Portland responds to racism

Portland’s reaction to a racist group’s announcement that they will hold a demonstration this weekend continued to grow this week, as the City Council passed an anti-hate resolution in its first meeting of the year, Wednesday.

City councilors voted unanimously in favor of a resolution proposed by Commissioner Randy Leonard to "promote racial justice and denounce acts of hate in the City of Portland," in response to reports of a local racist and homophobic group’s plans to rally in Gabriel Park in southwest Portland this Saturday.

Though their name was not mentioned at the meeting, the group in question is assumedly the Tualatin Valley Skins, a group that made headlines in recent weeks for their claimed plan to disperse racist literature in the park this weekend.

In response to the group’s plans, citizens of Portland are coming together to throw a unity rally on Saturday, Jan. 8, at 1 p.m. in the Multnomah Center, located at 7688 S.W. Capitol Hwy.

Emily Gottfried of the Portland Chapter of the American Jewish Committee, just one of the community organizations sponsoring and endorsing the rally, spoke at the council meeting, urging the councilors to approve the resolution and citizens to attend the rally.

"This important resolution in front of the council today is a fine example of how all of us can and must strive to be human in a world where wholesale haters try to spread their venom," Gottfried said.

In addition, Willamette Week reported on Wednesday that a local group, Punks and Psychos Against Racism, is planning to infiltrate the rally at Gabriel Park and non-violently confront the racist group.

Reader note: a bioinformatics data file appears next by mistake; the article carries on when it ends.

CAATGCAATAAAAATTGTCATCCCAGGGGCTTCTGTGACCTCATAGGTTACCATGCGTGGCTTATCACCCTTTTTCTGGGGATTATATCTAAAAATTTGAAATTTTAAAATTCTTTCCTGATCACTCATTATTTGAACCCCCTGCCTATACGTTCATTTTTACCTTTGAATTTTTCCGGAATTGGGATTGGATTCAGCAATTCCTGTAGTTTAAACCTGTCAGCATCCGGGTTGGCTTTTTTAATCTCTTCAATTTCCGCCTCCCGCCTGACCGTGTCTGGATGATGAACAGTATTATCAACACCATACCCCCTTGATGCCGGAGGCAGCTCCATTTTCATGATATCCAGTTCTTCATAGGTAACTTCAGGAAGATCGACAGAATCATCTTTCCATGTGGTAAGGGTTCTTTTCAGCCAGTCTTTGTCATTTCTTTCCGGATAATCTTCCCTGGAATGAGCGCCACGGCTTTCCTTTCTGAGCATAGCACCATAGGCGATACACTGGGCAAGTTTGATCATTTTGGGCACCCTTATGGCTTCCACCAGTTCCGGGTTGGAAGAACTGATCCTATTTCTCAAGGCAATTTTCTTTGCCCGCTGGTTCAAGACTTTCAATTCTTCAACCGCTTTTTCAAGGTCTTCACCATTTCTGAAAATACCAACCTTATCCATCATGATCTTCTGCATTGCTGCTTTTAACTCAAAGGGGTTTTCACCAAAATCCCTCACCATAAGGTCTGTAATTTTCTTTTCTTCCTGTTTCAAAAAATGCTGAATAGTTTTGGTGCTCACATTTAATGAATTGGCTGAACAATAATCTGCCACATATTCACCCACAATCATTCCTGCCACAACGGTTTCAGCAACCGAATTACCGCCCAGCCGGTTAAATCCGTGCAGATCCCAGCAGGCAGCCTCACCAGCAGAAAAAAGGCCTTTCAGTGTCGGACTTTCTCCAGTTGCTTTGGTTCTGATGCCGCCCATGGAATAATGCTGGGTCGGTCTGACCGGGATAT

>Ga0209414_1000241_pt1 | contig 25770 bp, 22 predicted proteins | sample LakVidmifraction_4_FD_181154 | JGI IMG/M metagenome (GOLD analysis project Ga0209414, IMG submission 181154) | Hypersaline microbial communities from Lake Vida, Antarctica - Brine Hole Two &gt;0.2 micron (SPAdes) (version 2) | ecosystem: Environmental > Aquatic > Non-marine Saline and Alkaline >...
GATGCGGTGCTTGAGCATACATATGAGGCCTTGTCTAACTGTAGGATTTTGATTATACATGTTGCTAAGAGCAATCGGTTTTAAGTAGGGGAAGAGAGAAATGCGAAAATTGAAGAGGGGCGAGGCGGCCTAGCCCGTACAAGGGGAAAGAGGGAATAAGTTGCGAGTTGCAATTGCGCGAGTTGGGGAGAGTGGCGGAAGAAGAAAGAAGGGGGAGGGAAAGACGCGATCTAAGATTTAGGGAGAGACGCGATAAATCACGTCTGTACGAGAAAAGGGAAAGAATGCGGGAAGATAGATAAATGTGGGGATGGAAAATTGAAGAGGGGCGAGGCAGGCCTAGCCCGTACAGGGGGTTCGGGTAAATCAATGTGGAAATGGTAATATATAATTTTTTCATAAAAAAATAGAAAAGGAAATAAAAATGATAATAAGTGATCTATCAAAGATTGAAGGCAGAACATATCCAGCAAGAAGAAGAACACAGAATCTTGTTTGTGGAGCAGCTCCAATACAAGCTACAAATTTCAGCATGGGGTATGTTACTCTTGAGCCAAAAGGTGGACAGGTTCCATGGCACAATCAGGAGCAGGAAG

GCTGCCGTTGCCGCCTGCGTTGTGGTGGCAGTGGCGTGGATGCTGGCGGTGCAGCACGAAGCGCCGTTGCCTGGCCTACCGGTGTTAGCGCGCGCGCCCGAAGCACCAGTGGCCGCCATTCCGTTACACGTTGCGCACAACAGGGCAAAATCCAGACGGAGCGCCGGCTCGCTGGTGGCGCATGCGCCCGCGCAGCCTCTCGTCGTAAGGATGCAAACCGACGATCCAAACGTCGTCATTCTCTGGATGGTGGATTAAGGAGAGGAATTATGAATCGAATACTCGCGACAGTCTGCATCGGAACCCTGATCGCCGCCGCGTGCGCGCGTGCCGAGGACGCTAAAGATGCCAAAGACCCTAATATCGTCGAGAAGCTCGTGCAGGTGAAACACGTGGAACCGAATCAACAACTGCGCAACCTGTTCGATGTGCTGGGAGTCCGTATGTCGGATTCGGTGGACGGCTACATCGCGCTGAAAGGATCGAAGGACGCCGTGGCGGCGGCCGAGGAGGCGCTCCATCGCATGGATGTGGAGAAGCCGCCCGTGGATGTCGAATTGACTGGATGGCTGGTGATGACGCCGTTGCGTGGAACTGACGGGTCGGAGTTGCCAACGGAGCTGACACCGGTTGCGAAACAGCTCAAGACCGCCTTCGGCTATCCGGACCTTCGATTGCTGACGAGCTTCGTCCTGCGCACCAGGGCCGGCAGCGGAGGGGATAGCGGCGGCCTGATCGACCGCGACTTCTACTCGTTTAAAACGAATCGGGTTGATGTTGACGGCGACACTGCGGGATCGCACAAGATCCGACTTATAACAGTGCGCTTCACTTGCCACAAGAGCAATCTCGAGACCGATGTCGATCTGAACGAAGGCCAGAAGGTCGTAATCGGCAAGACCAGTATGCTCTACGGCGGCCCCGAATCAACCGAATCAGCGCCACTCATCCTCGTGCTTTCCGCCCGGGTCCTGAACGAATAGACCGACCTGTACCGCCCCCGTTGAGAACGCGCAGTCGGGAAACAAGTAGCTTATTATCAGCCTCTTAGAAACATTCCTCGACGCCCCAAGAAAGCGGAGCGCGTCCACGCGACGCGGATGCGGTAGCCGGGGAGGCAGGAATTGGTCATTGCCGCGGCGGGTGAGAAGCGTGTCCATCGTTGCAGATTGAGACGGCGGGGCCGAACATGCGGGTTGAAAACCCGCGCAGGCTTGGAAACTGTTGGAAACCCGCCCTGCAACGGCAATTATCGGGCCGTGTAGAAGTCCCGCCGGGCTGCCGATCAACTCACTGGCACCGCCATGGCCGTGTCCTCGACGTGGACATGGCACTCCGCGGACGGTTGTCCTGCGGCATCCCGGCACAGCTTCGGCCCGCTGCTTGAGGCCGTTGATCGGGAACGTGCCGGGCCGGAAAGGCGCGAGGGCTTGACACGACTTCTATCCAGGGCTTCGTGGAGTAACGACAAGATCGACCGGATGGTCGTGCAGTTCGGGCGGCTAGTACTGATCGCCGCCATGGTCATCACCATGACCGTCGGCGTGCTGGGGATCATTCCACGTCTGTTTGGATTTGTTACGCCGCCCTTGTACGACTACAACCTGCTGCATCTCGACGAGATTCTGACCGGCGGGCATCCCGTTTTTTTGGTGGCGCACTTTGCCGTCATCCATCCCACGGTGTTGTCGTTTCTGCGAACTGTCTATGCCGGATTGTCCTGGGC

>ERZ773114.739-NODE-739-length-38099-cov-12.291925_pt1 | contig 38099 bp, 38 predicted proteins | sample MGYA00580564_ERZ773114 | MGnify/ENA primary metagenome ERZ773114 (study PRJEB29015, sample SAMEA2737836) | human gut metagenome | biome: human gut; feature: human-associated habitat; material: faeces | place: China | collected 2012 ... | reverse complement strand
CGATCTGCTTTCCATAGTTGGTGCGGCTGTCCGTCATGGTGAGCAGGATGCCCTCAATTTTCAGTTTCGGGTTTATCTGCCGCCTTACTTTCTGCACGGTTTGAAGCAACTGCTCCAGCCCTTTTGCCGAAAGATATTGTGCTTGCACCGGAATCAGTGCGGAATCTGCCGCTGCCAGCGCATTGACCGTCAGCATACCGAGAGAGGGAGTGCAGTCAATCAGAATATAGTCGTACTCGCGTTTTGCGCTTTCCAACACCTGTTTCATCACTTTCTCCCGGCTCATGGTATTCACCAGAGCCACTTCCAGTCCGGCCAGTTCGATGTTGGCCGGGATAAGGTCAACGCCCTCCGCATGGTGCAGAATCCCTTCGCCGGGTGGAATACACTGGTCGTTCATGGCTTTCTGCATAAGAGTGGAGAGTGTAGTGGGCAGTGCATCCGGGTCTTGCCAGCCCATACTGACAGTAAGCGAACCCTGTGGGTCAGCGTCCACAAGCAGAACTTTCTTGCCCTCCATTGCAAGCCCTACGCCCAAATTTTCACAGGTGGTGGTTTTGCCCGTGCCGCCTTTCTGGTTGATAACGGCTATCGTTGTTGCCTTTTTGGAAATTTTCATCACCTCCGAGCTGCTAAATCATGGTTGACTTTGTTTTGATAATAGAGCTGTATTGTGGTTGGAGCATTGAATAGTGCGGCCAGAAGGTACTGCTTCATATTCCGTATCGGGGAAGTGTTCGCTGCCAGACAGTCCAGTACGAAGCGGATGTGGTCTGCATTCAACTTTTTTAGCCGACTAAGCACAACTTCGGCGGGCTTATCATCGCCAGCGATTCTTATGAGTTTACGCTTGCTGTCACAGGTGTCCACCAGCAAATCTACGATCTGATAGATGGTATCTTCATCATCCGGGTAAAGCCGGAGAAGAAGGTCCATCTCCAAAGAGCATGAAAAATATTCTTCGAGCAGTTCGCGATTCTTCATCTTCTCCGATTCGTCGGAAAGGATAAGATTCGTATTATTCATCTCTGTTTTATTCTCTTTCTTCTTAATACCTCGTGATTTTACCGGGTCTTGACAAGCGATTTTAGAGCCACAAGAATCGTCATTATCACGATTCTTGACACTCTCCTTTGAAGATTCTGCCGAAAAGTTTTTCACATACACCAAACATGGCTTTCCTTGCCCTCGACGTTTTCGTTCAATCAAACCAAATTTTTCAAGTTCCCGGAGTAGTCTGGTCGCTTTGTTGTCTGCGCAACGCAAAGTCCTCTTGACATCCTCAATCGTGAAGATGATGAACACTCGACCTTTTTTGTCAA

Each of the five city councilors voted in favor of the resolution and expressed their belief in the appropriateness of the resolution, while acknowledging the group’s right to free speech.

"While the current city council may have issues that we disagree on," Leonard said, "I will predict to that this resolution and its stated purposes are not going to be one of them, nor would these kinds of sentiments be apposed by the prior council."

"I want people in our community to clearly understand what the council stands for," newly inaugurated mayor Tom Potter said, "and we do stand for human rights, we do stand for protecting all people, we do stand for protecting the people that we don’t agree with."

"Even though we will be out there denouncing what these folks stand for, there will be a contingent of police to protect those folks, on both sides, from any harm and from anyone that would want to deprive them of any of their rights."

The Tualatin Valley Skins plan to hold a "flyer outreach contest" in which members will disperse racist and homophobic literature and attempt to recruit members.

Though the group could not be reached before press time, information about the group is available on the internet.

According to the group’s web site, members are forbidden from committing crimes because "the American Judicial system is highly biased against White Patriots."

Members of the sometimes refer to themselves as the "ghost skins," for their ability to blend in with the general populace, by not committing crimes, shaving their heads, or sporting racist paraphernalia.

At the council meeting, Lilly Mendel, a concerned local resident, called on Portlanders to stand up against the kind of intolerance she experienced as a young child in Nazi Vienna, Austria.

"I call on all Portlanders," Mendel said, "to speak up and join the protest against hate, so what has happened in Nazi Vienna can never ever, ever happen here."